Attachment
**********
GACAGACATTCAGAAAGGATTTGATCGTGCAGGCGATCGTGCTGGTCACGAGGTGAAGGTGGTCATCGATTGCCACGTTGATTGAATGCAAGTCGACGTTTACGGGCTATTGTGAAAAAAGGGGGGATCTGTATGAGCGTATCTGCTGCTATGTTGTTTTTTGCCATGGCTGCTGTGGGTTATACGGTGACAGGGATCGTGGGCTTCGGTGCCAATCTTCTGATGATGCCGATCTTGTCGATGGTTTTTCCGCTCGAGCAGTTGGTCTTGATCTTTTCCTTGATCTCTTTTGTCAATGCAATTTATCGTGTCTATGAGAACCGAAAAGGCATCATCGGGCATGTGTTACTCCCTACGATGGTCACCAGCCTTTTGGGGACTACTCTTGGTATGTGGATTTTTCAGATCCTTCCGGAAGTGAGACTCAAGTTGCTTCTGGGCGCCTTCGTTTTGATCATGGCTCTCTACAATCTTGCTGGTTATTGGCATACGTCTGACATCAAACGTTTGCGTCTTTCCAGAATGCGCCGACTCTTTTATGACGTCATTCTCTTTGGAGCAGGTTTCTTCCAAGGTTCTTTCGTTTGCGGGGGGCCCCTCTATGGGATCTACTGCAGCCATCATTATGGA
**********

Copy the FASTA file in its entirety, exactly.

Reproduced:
GACAGACATTCAGAAAGGATTTGATCGTGCAGGCGATCGTGCTGGTCACGAGGTGAAGGTGGTCATCGATTGCCACGTTGATTGAATGCAAGTCGACGTTTACGGGCTATTGTGAAAAAAGGGGGGATCTGTATGAGCGTATCTGCTGCTATGTTGTTTTTTGCCATGGCTGCTGTGGGTTATACGGTGACAGGGATCGTGGGCTTCGGTGCCAATCTTCTGATGATGCCGATCTTGTCGATGGTTTTTCCGCTCGAGCAGTTGGTCTTGATCTTTTCCTTGATCTCTTTTGTCAATGCAATTTATCGTGTCTATGAGAACCGAAAAGGCATCATCGGGCATGTGTTACTCCCTACGATGGTCACCAGCCTTTTGGGGACTACTCTTGGTATGTGGATTTTTCAGATCCTTCCGGAAGTGAGACTCAAGTTGCTTCTGGGCGCCTTCGTTTTGATCATGGCTCTCTACAATCTTGCTGGTTATTGGCATACGTCTGACATCAAACGTTTGCGTCTTTCCAGAATGCGCCGACTCTTTTATGACGTCATTCTCTTTGGAGCAGGTTTCTTCCAAGGTTCTTTCGTTTGCGGGGGGCCCCTCTATGGGATCTACTGCAGCCATCATTATGGA